Trump talks coal, gas, steel in Wheeling
WHEELING — President Donald Trump sounded familiar themes — among them economic growth, foreign policy, immigration and health care — during his speech to a friendly crowd in Wheeling on Wednesday. But his biggest applause lines were when he talked about coal, natural gas and steel.
Trump was at WesBanco Arena for a private fundraiser arranged by Murray Energy President and CEO Robert Murray. Almost 1,000 people attended.
He referred to former President Barack Obama’s policies as “a disaster for the coal industry,” then listed various regulatory initiatives his administration has rolled back or is in the process of altering.
That has meant “$40 billion in relief to the American coal industry,” Trump said to applause from a crowd, including many who work in it.
In contrast, had Obama-era programs remained in place, “the coal industry would have been gone,” the president said.
There is evidence the industry is making a comeback, Trump said, noting that U.S. coal exports last year were 92 percent higher than the previous 12 months.
His comments were aimed partly at rank-and-file miners. Important new measures to protect miners’ health and safety are being implemented in Australia, Trump said, adding to applause that, “We’re following suit.”
More applause came when he discussed efforts, including new tariffs, to protect U.S. steel companies against foreign competition.
“Our steel companies are coming back,” Trump said, adding, “No business has come back as big as the steel industry.”
And, there was talk about natural gas, with the president noting that industry was given a boost by his administration’s approval of major interstate pipelines such as the Keystone XL project.
There was a reference to Wednesday’s big national news — former special counsel Robert Mueller’s testimony before Congress. Trump had little to say about Mueller, other than to comment, “I wouldn’t say that performance was too good.”
Wednesday’s event drew governors, top legislators and members of Congress from West Virginia, Ohio and Kentucky, with several drawing commendations from Trump. West Virginia Gov. Jim Justice returned the favor, telling the crowd that when he telephones Trump for help with a state-related issue, “He always takes my call.” Ohio Gov. Mike DeWine paid tribute to Trump’s “commitment to the coal industry.”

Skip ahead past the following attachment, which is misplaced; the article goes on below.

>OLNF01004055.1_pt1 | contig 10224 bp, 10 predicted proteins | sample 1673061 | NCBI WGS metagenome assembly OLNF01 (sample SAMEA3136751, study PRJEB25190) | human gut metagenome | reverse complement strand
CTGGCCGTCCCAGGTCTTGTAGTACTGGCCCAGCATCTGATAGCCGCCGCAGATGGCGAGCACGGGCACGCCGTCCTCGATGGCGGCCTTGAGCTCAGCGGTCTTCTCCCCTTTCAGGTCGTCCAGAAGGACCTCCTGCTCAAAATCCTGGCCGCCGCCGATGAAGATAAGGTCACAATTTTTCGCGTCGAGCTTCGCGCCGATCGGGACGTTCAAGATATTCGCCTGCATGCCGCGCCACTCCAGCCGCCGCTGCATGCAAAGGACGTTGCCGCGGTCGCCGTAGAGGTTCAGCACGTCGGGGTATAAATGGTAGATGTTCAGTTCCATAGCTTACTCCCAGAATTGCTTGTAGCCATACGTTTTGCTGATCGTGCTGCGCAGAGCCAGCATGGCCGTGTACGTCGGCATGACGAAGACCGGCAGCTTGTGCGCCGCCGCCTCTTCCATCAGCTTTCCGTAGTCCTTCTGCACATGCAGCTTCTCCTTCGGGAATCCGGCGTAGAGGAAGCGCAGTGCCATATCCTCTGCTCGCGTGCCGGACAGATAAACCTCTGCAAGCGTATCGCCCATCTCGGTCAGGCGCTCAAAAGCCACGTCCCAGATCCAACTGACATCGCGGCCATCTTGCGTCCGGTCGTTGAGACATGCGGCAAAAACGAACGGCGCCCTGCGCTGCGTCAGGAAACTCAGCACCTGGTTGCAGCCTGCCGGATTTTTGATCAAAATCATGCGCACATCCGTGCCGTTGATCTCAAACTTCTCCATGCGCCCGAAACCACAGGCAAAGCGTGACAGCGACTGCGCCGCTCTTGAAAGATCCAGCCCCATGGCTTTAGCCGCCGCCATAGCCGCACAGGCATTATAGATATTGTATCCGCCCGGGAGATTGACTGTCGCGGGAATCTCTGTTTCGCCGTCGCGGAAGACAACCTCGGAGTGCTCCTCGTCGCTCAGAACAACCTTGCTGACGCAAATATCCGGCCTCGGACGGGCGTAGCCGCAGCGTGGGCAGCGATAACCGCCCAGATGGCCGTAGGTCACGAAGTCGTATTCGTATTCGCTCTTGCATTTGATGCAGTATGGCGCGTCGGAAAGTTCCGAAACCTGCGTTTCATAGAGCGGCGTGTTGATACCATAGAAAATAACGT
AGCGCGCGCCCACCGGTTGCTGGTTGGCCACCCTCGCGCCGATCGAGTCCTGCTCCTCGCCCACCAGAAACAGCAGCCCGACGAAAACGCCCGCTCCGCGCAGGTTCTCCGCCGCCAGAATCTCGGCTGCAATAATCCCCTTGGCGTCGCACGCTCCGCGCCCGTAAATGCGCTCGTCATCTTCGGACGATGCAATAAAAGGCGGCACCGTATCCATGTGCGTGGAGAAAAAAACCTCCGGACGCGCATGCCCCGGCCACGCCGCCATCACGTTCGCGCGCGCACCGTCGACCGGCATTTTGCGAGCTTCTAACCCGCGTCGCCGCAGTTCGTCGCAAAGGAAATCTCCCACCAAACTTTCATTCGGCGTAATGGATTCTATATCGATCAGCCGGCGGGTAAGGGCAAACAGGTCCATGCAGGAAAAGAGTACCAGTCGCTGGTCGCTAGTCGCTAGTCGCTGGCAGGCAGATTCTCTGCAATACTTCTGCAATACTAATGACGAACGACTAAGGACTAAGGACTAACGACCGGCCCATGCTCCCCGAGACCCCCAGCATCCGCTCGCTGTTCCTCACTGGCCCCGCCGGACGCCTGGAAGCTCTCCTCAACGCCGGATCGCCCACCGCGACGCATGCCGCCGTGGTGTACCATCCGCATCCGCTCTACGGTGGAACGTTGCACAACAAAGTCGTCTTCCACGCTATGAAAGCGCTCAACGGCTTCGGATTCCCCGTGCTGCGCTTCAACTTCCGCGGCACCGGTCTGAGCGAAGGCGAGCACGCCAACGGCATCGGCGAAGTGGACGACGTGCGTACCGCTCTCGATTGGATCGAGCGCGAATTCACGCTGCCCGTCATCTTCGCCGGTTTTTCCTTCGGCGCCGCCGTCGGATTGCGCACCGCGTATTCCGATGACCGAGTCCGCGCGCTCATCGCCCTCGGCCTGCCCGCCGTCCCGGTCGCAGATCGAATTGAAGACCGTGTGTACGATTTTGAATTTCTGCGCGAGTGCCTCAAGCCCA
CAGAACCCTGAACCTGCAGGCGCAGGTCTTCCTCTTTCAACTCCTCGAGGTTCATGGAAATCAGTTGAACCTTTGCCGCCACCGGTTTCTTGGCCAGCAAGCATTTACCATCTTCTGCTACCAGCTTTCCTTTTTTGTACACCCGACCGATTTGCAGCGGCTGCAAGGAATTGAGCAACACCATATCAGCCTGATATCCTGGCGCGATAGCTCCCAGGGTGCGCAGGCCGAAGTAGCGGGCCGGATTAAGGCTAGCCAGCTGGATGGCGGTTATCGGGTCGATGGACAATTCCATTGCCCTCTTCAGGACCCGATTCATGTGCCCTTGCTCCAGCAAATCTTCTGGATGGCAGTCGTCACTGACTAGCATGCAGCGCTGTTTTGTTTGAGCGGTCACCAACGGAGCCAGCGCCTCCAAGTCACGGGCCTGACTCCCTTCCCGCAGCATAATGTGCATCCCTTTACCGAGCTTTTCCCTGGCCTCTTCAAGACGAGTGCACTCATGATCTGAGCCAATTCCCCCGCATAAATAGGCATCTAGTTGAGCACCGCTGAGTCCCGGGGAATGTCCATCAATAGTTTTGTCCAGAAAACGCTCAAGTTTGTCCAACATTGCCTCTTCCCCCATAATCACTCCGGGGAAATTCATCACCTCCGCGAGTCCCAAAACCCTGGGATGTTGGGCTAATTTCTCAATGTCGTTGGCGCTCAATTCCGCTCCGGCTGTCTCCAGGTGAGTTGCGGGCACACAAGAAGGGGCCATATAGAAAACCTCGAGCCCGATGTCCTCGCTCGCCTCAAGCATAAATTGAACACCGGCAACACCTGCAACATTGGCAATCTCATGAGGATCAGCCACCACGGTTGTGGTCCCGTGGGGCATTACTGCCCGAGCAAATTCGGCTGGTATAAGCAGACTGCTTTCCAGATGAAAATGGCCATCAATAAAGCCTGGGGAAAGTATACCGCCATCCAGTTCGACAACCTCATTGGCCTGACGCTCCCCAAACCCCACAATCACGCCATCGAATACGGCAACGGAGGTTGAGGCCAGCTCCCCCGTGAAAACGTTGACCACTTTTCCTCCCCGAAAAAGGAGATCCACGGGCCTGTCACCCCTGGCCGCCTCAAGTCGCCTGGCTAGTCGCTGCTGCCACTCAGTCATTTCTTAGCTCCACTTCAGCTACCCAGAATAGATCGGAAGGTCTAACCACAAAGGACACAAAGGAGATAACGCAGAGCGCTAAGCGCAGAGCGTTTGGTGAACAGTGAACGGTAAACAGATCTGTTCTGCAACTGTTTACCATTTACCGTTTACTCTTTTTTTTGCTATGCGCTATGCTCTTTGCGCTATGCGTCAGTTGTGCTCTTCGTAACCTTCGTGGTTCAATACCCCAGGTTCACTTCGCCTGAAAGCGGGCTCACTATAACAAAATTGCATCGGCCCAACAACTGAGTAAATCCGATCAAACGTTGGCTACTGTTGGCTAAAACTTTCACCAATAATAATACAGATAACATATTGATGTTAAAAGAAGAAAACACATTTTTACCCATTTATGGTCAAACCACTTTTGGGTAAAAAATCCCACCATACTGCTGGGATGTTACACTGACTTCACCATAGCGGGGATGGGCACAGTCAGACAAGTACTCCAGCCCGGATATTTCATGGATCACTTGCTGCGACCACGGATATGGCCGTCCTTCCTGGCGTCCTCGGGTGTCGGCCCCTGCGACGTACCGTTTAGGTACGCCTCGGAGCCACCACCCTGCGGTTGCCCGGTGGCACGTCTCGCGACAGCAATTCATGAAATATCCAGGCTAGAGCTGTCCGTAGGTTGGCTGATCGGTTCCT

Murray himself paid high praise to Trump, bringing the audience to its feet in applause by referring to him as “the greatest friend, the biggest champion of the coal industry.”
Outside the arena, demonstrators opposed to and in support of Trump gathered to make their views known.
At least 50 individuals gathered on the west side of Main Street at its intersection with 14th Street, about a block from WesBanco Arena.
On the opposite of Main Street, a smaller number of Trump supporters assembled, occasionally calling out in response to the protesters’ chants.
Liz Prather, a Wheeling resident and an organizer with Marchers Ohio Valley Empowered, said she believed more than 60 people had turned out to protest the current administration and its policies, including representatives of groups such as the Ohio County Democratic Women, the National Alliance for the Mentally Ill, Ohio Valley Pride and various labor leaders.
“The America we love and believe in doesn’t put kids in cages,” Prather said. She termed the president an “autocrat” who “cares more about his feelings and his ego than about the people who are hurting.”
Many members of the crowd opposing Trump were educators, and they were largely focused on the treatment of immigrant children. Jenny Craig, president of the Ohio County Education Association and a teacher at Wheeling Middle School, said she was there as a teacher but not officially on behalf of the union.
“I am here to protest Trump’s education policies and the policies of his education secretary, Betsy DeVos, who has no experience in the field,” Craig said. “The cuts to special education are very alarming.”
Craig added that she opposes the privatization of schools using a charter school system, just as she and many other Mountain State teachers have opposed the same issue as state legislators in Charleston debated an education reform “omnibus bill” this year.
On the east side of Main Street, Laurence S. Pelley displayed a large sign in support of the president and said he wants Trump’s work to continue even after he leaves office.
Pelley said he recently moved to Benwood after having lived in Wheeling all his life.
“I came out during Donald Trump’s visit with Bob Murray to show those people across the street that our president is making America great again, that he will keep making America great and that, when he’s done, I’ll run for president and I’ll keep making America great,” Pelley said.
Joe Wade, another Wheeling resident who turned out in support of the president, said he is concerned that it has taken so long for victims of the Sept. 11, 2001, terrorist attacks to receive compensation.
He said Trump would have “got their benefits in a week.” The U.S. Senate on Tuesday approved permanent compensation for first responders who have suffered health effects after working at Ground Zero in New York City following the terrorist attacks at the World Trade Center.
Wade also called Trump a “philanthropist,” saying he did not run for president because he needed the money or wanted to achieve celebrity. Instead, Wade believes Trump sought the office because he has lived a “blessed life with his money and everything” and that, as a result, he wants to help his fellow Americans.